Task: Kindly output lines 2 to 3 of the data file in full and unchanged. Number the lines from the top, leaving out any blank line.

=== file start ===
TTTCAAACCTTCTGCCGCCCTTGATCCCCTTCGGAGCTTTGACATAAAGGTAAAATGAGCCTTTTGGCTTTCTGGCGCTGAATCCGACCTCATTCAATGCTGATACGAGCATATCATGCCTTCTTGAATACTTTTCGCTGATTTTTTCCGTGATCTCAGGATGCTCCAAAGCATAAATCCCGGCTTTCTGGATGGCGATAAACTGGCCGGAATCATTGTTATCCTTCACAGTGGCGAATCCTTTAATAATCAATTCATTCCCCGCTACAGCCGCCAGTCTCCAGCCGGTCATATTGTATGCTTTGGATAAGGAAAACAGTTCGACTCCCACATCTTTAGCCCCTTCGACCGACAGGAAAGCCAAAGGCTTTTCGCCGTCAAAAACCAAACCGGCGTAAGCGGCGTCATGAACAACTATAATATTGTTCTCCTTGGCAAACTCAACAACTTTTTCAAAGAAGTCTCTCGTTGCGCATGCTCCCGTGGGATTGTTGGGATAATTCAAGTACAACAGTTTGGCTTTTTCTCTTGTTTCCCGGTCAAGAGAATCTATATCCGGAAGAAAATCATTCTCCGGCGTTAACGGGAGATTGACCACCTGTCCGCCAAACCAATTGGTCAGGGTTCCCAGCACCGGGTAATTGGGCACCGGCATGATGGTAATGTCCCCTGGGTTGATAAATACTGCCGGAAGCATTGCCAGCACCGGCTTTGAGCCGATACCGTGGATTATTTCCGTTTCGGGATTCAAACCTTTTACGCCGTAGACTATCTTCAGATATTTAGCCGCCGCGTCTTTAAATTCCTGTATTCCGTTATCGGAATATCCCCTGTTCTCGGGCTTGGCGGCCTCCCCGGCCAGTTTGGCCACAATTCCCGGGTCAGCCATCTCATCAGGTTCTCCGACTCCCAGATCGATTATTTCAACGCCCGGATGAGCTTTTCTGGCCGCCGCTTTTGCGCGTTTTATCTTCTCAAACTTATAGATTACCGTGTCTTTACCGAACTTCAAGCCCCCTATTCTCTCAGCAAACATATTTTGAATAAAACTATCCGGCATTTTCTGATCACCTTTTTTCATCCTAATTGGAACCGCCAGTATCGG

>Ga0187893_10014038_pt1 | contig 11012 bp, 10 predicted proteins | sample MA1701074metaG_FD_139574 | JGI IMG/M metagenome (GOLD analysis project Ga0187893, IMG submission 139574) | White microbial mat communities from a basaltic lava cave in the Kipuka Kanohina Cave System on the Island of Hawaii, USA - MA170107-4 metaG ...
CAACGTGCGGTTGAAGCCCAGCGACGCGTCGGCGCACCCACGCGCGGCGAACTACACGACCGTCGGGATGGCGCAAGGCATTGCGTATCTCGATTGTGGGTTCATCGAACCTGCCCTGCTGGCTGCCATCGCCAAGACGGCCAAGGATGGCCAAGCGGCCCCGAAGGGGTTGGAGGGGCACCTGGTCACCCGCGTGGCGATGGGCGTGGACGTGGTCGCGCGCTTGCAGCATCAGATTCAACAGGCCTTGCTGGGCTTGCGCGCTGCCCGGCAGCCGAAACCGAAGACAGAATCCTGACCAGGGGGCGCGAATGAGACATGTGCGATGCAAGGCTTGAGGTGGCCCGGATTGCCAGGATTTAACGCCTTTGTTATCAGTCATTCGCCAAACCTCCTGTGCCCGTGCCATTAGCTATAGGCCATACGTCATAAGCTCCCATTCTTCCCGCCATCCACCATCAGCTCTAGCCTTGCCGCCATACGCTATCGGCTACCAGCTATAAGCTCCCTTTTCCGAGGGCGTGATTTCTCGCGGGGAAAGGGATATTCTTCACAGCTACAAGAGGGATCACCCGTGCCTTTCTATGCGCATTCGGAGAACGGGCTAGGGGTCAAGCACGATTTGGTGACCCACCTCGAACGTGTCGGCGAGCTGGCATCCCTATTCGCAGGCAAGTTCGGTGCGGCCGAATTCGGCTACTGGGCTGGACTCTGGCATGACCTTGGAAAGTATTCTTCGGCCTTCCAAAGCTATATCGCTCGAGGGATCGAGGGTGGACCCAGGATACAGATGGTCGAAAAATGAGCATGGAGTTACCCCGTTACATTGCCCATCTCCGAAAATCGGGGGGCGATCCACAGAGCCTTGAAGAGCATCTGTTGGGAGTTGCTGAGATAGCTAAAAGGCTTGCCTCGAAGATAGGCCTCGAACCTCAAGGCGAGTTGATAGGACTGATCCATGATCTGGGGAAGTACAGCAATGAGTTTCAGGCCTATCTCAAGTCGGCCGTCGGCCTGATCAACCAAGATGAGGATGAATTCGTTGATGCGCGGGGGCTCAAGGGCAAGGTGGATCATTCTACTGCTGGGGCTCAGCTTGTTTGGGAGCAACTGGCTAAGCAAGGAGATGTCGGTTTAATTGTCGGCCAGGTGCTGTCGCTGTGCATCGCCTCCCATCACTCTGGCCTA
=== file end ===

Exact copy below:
>Ga0187893_10014038_pt1 | contig 11012 bp, 10 predicted proteins | sample MA1701074metaG_FD_139574 | JGI IMG/M metagenome (GOLD analysis project Ga0187893, IMG submission 139574) | White microbial mat communities from a basaltic lava cave in the Kipuka Kanohina Cave System on the Island of Hawaii, USA - MA170107-4 metaG ...
CAACGTGCGGTTGAAGCCCAGCGACGCGTCGGCGCACCCACGCGCGGCGAACTACACGACCGTCGGGATGGCGCAAGGCATTGCGTATCTCGATTGTGGGTTCATCGAACCTGCCCTGCTGGCTGCCATCGCCAAGACGGCCAAGGATGGCCAAGCGGCCCCGAAGGGGTTGGAGGGGCACCTGGTCACCCGCGTGGCGATGGGCGTGGACGTGGTCGCGCGCTTGCAGCATCAGATTCAACAGGCCTTGCTGGGCTTGCGCGCTGCCCGGCAGCCGAAACCGAAGACAGAATCCTGACCAGGGGGCGCGAATGAGACATGTGCGATGCAAGGCTTGAGGTGGCCCGGATTGCCAGGATTTAACGCCTTTGTTATCAGTCATTCGCCAAACCTCCTGTGCCCGTGCCATTAGCTATAGGCCATACGTCATAAGCTCCCATTCTTCCCGCCATCCACCATCAGCTCTAGCCTTGCCGCCATACGCTATCGGCTACCAGCTATAAGCTCCCTTTTCCGAGGGCGTGATTTCTCGCGGGGAAAGGGATATTCTTCACAGCTACAAGAGGGATCACCCGTGCCTTTCTATGCGCATTCGGAGAACGGGCTAGGGGTCAAGCACGATTTGGTGACCCACCTCGAACGTGTCGGCGAGCTGGCATCCCTATTCGCAGGCAAGTTCGGTGCGGCCGAATTCGGCTACTGGGCTGGACTCTGGCATGACCTTGGAAAGTATTCTTCGGCCTTCCAAAGCTATATCGCTCGAGGGATCGAGGGTGGACCCAGGATACAGATGGTCGAAAAATGAGCATGGAGTTACCCCGTTACATTGCCCATCTCCGAAAATCGGGGGGCGATCCACAGAGCCTTGAAGAGCATCTGTTGGGAGTTGCTGAGATAGCTAAAAGGCTTGCCTCGAAGATAGGCCTCGAACCTCAAGGCGAGTTGATAGGACTGATCCATGATCTGGGGAAGTACAGCAATGAGTTTCAGGCCTATCTCAAGTCGGCCGTCGGCCTGATCAACCAAGATGAGGATGAATTCGTTGATGCGCGGGGGCTCAAGGGCAAGGTGGATCATTCTACTGCTGGGGCTCAGCTTGTTTGGGAGCAACTGGCTAAGCAAGGAGATGTCGGTTTAATTGTCGGCCAGGTGCTGTCGCTGTGCATCGCCTCCCATCACTCTGGCCTA